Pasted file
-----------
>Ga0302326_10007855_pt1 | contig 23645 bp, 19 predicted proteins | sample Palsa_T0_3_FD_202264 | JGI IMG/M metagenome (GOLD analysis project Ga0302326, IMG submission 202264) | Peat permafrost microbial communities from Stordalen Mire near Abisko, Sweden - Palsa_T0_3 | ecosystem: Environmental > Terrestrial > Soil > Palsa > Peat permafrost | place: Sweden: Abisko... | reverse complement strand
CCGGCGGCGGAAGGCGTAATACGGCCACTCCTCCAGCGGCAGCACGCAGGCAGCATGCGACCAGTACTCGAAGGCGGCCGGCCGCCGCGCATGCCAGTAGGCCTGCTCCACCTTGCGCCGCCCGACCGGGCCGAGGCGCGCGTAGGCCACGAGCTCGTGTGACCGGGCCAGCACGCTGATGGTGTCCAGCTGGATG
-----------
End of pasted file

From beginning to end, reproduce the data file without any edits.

>Ga0302326_10007855_pt1 | contig 23645 bp, 19 predicted proteins | sample Palsa_T0_3_FD_202264 | JGI IMG/M metagenome (GOLD analysis project Ga0302326, IMG submission 202264) | Peat permafrost microbial communities from Stordalen Mire near Abisko, Sweden - Palsa_T0_3 | ecosystem: Environmental > Terrestrial > Soil > Palsa > Peat permafrost | place: Sweden: Abisko... | reverse complement strand
CCGGCGGCGGAAGGCGTAATACGGCCACTCCTCCAGCGGCAGCACGCAGGCAGCATGCGACCAGTACTCGAAGGCGGCCGGCCGCCGCGCATGCCAGTAGGCCTGCTCCACCTTGCGCCGCCCGACCGGGCCGAGGCGCGCGTAGGCCACGAGCTCGTGTGACCGGGCCAGCACGCTGATGGTGTCCAGCTGGATG